There are so many activities to try in the Cambrian Mountains

Be inspired – try some of them!
Rhai o’r nifer o bethau i roi cynnig arnyn nhw tra’ch bod chi ym Mynyddoedd y Cambria

cambrian mountains geology


The Cambrian Mountains offer some of the most peaceful and satisfying hiking paths in Wales.

Cambrian Mountains walking routes

Walk to the summit of Pumlumon – 5 routes to the top

Climbing Pumlumon Fawr  – hiking guide

Routes around Llanwrtyd Wells – a mix of shorter and longer routes on the eastern edge of the Cambrians

Wild Walking in the Aberystwyth Hinterland – by CMS Member Maurice Kyle– a very helpful site with a selection of self-guided walks including the northern Elenydd and Pumlumon

Long distance routes crossing the Cambrian Mountains:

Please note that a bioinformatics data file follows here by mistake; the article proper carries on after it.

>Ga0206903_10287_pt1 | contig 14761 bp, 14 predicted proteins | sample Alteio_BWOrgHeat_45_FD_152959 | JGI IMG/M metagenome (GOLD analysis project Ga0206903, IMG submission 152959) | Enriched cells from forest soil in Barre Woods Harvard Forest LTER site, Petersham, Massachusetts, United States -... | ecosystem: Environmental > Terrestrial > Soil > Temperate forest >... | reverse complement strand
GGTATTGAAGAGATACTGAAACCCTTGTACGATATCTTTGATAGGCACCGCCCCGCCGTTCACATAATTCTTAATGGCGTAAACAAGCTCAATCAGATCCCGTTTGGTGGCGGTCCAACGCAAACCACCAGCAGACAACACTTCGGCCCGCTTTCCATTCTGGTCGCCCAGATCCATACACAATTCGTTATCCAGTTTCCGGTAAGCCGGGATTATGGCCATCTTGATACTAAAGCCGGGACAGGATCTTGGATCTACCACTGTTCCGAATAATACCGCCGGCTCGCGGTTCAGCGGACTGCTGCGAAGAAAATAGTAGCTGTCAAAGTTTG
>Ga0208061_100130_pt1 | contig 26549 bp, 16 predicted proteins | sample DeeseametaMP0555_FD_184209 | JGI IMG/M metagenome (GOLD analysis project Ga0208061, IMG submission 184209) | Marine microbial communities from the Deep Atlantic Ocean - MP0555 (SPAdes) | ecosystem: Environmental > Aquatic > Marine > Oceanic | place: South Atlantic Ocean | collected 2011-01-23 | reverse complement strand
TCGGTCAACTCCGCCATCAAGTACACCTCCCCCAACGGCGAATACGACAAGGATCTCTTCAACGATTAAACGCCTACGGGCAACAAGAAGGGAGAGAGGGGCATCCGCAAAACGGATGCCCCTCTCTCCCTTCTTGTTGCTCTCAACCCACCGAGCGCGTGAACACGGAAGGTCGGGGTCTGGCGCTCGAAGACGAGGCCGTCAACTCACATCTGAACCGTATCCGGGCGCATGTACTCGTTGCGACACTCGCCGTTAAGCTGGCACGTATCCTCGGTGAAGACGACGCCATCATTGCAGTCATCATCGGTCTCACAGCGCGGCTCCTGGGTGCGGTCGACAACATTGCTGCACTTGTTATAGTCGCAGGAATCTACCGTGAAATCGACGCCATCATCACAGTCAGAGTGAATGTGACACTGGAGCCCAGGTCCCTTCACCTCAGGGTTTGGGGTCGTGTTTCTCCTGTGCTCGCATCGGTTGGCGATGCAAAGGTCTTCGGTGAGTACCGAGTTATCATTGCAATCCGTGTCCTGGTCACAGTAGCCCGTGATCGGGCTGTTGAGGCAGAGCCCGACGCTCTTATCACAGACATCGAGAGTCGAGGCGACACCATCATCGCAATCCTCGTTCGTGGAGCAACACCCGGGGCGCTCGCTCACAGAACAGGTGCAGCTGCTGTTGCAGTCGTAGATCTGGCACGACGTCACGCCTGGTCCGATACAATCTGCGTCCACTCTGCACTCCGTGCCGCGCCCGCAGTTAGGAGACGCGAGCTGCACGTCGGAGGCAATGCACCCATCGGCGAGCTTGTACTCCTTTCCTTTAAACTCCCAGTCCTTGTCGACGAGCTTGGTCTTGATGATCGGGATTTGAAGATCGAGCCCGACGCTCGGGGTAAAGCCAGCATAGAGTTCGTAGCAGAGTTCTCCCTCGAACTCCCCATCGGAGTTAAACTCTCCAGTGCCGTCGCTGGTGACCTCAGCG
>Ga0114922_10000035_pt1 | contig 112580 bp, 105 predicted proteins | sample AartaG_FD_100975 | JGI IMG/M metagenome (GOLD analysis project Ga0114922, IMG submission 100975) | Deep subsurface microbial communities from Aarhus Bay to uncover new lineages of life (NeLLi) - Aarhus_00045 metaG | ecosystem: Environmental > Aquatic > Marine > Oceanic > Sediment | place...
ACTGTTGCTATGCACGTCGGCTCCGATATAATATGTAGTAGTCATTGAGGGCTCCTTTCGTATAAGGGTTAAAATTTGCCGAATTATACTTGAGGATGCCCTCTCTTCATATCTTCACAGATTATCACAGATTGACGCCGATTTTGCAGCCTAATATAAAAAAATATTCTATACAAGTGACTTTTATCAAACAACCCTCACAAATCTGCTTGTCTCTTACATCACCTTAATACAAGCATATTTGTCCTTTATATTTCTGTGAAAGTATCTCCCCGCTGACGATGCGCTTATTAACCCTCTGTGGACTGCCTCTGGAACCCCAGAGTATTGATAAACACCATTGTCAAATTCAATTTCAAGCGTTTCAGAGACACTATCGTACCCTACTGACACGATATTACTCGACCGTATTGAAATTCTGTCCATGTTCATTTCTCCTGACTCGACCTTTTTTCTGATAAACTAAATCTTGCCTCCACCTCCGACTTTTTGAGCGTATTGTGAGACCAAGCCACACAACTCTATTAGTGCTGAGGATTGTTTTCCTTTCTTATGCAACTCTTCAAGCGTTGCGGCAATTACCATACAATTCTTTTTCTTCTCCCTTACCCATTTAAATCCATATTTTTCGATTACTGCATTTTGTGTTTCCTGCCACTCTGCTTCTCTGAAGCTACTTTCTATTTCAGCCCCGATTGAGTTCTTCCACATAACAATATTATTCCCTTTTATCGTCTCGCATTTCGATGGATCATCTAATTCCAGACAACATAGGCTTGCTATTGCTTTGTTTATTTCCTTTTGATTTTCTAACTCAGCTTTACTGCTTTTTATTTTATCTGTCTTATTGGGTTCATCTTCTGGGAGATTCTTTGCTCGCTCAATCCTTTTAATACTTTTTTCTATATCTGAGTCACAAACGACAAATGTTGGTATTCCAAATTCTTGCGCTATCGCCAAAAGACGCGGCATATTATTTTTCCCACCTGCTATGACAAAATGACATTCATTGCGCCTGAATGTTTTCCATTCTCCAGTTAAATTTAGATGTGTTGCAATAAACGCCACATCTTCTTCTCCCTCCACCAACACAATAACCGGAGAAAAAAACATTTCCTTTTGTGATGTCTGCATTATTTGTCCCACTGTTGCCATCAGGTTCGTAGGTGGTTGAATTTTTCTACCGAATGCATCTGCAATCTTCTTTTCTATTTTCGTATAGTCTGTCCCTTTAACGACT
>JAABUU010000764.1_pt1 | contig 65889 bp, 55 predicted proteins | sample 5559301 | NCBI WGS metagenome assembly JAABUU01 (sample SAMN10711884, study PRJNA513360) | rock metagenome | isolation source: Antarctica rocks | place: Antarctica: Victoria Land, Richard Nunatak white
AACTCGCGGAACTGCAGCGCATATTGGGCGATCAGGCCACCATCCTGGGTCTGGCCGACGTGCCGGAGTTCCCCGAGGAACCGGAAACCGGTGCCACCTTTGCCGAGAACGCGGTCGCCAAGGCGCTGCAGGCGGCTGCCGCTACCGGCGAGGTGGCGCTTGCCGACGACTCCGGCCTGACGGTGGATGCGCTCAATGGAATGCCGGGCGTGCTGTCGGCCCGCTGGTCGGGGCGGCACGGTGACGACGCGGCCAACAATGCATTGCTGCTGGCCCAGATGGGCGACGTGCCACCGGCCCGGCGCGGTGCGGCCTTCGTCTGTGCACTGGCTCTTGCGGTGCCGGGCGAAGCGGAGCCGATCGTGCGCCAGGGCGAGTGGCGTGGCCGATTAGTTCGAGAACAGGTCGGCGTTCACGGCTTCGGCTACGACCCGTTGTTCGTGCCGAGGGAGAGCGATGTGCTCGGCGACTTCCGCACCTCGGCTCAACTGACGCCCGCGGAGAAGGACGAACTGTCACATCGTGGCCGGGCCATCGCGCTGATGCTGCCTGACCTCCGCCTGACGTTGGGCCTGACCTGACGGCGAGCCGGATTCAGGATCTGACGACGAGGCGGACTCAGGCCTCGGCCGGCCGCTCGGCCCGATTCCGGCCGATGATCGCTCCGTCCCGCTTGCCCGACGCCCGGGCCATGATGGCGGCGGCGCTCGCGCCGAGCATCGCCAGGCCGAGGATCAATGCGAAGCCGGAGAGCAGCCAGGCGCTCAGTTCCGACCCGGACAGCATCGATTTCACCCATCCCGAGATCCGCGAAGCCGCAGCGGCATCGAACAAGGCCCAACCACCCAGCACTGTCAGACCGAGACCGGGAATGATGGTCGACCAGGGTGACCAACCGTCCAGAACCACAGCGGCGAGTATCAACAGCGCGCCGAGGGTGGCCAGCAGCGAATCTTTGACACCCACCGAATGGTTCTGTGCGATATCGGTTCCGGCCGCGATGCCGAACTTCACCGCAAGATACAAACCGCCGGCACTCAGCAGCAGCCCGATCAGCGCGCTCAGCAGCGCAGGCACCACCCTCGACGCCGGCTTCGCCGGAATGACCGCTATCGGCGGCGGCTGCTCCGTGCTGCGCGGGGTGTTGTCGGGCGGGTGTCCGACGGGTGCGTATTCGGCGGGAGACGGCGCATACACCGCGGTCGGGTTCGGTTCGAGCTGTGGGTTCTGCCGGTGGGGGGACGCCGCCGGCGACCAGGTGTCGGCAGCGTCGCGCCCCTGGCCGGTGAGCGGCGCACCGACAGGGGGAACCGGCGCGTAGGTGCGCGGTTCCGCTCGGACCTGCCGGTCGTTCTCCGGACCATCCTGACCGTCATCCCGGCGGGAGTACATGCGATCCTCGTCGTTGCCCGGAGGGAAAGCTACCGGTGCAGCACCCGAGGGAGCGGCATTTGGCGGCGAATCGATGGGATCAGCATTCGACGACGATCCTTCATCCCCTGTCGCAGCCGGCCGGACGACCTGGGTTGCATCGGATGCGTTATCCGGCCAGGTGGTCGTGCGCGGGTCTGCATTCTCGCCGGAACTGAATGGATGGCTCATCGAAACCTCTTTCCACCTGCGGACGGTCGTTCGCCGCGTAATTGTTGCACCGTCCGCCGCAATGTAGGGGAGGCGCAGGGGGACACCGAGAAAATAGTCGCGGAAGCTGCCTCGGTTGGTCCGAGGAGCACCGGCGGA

The Cambrian Way

Glyndwr’s Way National Trail

Across Wales Walk – 45 mile challenge walk

Heart of Wales Trail – a long distance walk that weaves between stations along the line, from Shrewsbury to Swansea

girls hiking

Walking Guides and groups

climbing guide
Cambrian Mountains cycling near Cwmystwyth
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Getting Wet

Canoeing and paddleboarding

A number of rivers in the Cambrian Mountains can be canoed when water levels (which vary widely according to recent rainfall) are appropriate.  Note however that canoeing is not permitted on Llyn Brianne and especially not on its overflow, which is highly dangerous.

Canoe Wales

Kayak Cardigan Bay

Wild swimming…

The Cambrian Mountains abound with rivers and pools for a refreshing dip.  Try the Washpool in Cwm Irfon or the Wolf’s Leap on Abergwesyn Common; Llyn Gwngu above Cwmystwyth; or the Teifi Pools (those which are not reservoirs for drinking water) above Strata Florida.

…and other ways to get wet

Bog Snorkelling – an annual competition



Red Kite Challenge – running and walking events

Man v Horse ( – the annual marathon race pitting runners against riders over the Cambrian Mountains

Cambrian Mountains -